Sadly, the security was now so tight they had been unable to get a pass for me for the court, so I was unable to witness the Libyan judicial system in action. I was subsequently shown a video of one of the previous days, and I have to say it seemed more like a verbal punch up between lawyers and judges - with the witness then on the stand collapsing apparently under the stress and confusion of the situation. What struck me though was a clue to some interesting aspects of Libyan culture: A Libyan court doesn't have a jury, but it has five judges, and in this case the senior judge was a woman, about which there was no apparent issue - an unexpected but revealing clue of an egalitarian streak in a culture that is otherwise highly sex-segregated, as visits to people's homes revealed.
The trial itself over, there was going to be a delay before the judgement was announced so the only thing to do was enjoy Tripoli as the guest of the lawyers, and prepare for a meeting with Dr Al-Agili, as preparation for the probable appeal.
Last chance for making a difference
We eventually had our meeting crammed into the back room of his high-street pharmacy, the walls overflowing with products to treat what seemed like an infinite number of ailments, and his table stacked high with freebies and literature he'd just recently brought back from the AIDS conference in Toronto. It is always difficult to challenge an expert on their own territory, and I knew this was at the very least going to be tough. But what stunned me was how easy it was to find his weak points, or rather the weak points in his arguments. He seemed to be unaware of the significant differences in definitions of AIDS around the world for example. He seemed to think that pictures of cell cultures showing particles ‘budding' (which ordinary cells can do too) was necessarily genuine photographic evidence of HIV and didn't understand why it isn't .
I knew I had him on the rack when he claimed that HIV tests are reliable though. I brought out a couple of HIV test leaflets to show what they actually say. To my surprise he recoiled and wouldn't even touch them, as if he'd be ‘infected' by what they say - almost as if what they said was poisonous to touch, so I read out a few choice sentences - "...pregnancy and other non-specific cross reactions...", "...should use additional and more specific tests...", "...presumed to be infected...", "...no scientific agreement...", "....This test cannot be used to confirm the presence of HIV...", and so on. "I believe you", he said, "and yes, we do get false positives, but in any case we check for the virus itself". "How do you do that?", I asked knowing that whatever he said was going to be challengeable. "We check for P24", he said. "That's not specific", I said. "Plenty of dogs have got P24. In fact none of the proteins have ever been proved to come from HIV, and all of them have been shown to be non-specific". He disagreed.
We tussled backwards and forwards over different things. I felt I had won that battle, but in truth I had lost the war. It was clear while our debate was going on that, being the only Libyan scientific witness for the defence, Othman Bezanti was keen to keep Dr Al-Agili on side. I can imagine how annoyed the University's chief virologist and AIDS expert must have been to be challenged by some foreign bus driver with no medical credentials about his own specialist subject - in his own pharmacy too! Dr Al-Agili's cooperation needed to be maintained for the defence, so it was me that realised it was time to let go of my attempts to persuade him of a different perspective. After the meeting ended Husam and Ali, two of the lawyers, took me out to eat to cheer me up, but I felt as though my hope of influencing at that critical juncture, not just the outcome of this trial for both the medics and the children, but also people's perception of AIDS science round the world, was dashed for now.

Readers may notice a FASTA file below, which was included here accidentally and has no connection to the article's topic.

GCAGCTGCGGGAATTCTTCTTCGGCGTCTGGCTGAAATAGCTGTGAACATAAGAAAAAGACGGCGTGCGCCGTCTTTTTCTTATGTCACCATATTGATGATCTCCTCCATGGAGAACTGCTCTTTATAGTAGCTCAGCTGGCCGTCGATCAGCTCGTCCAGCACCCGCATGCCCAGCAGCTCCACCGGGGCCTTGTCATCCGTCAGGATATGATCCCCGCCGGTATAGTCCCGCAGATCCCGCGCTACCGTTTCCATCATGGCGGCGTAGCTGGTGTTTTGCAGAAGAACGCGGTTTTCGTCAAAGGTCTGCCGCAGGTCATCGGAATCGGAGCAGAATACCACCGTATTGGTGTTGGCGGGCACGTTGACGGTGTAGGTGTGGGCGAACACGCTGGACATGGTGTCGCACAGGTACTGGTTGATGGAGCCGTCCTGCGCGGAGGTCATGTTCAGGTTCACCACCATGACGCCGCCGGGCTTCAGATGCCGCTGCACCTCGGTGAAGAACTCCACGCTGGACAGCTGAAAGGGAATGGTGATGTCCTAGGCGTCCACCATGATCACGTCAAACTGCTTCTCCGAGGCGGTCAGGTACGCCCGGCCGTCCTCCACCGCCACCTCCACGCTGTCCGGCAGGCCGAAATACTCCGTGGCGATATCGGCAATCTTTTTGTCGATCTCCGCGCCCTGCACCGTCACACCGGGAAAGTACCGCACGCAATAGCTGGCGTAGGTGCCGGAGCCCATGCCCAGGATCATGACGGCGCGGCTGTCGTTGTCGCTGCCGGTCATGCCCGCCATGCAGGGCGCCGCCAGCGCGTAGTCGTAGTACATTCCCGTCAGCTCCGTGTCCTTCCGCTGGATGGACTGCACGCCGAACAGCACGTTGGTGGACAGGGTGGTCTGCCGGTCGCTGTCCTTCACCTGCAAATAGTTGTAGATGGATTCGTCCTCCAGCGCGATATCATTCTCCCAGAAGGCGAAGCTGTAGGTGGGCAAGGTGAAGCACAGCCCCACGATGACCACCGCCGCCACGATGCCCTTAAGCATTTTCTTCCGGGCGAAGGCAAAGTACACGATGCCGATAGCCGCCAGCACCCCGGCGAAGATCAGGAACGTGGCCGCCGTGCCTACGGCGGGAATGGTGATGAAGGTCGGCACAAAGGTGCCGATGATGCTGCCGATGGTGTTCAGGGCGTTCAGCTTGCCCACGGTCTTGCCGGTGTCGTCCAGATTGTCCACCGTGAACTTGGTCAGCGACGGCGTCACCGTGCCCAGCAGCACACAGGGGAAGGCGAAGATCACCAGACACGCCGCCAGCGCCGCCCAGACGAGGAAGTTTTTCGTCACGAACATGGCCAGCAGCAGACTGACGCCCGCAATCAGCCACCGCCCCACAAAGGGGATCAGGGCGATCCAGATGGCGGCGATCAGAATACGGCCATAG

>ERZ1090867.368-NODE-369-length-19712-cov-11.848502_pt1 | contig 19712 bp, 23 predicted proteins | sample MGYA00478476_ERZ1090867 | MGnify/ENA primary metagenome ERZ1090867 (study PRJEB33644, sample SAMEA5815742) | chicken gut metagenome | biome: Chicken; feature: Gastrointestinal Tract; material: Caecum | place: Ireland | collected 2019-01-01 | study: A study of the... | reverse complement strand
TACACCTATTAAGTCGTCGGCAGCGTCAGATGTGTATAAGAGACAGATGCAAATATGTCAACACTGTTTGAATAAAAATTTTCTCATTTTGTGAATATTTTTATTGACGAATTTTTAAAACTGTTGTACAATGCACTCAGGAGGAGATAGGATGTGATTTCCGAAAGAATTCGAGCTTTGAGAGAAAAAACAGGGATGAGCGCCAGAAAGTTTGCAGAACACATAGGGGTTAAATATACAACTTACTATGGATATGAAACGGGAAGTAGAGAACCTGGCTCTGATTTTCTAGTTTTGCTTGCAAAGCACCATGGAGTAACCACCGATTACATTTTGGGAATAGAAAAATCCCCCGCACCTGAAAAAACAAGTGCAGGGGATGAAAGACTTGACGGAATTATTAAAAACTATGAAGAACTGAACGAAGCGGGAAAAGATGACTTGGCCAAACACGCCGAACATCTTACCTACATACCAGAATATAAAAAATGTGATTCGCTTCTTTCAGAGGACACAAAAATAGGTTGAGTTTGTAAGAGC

The next day, after a brief visit to the internet café, I showed two peer-reviewed published scientific papers to the lawyers that demonstrated I'd been right about the proteins, including P24, and he'd been wrong, but it made no difference what the lawyers thought. They could only use the experts they were allowed to use, and my chosen, Arabic-speaking medical expert who has never lost a legal case was languishing in California.
The Libyan experience
I had a great time in Tripoli. For a capital city of around a million people it's very friendly city. My hosts were incredibly busy, but Husam Bezanti and his friends were generous with their time. Spending time sitting round the camp fire on their farm, listening to their guitar playing and singing and riding their horses was wonderful. Being invited into people's homes was a privilege that is not always afforded visitors to the country, a cultural thing, so I was honoured to have three invites to different homes in one week. I was told I could regard it as having a second home there. It was a powerful reminder that you can't judge the people of a country by the reputation of their imposed leader, and I felt embarrassed at some of the things that had been done in the past that adversely affected the people. A number of years ago I was seeing an American marine from the airbase involved in the bombing of Tripoli, where several Libyan civilians were killed.
In the end, I'd had a wonderful time and made new friends but failed in my ultimate objective. Back home, the ‘guilty - sentenced to death' verdicts were expected when they arrived. I met up with the Bulgarian embassy and established good contacts there too after explaining a number of issues and providing extensive documentation, but by then I was becoming aware that what I'd previously been told by an Al-Jazeera journalist was right - that it was "way beyond the level of scientific truth and all about international politics".
The ongoing tragedy
The unexpectedly sudden release of the medics to Bulgaria after a deal had been agreed caught me by surprise too, as I thought their release may well drag on another couple of years. But while one set of victims are now free, the original set of victims - the children - are still slowly being poisoned to death with toxic and ultimately deadly chemotherapies, based on a diagnosis from a non-specific antibody test and truly spurious claims for genetic analysis of the specific strain of the virus. 56 down so far, 370 children to go.
Mike Hersee has been studying AIDS for 10 years and is a co-founder of HEAL London, an organisation for people who are questioning aspects of what they've been told about HIV and AIDS - www.heallondon.org.
 http://www.rethinkingaids.com/portals/0/documentlibrary/Parleurop.Dec%208.pdf - text version of presentation to the European Parliament's conference on AIDS in Africa 2003 by Etienne de Harven, Emeritus Professor of pathology, Toronto University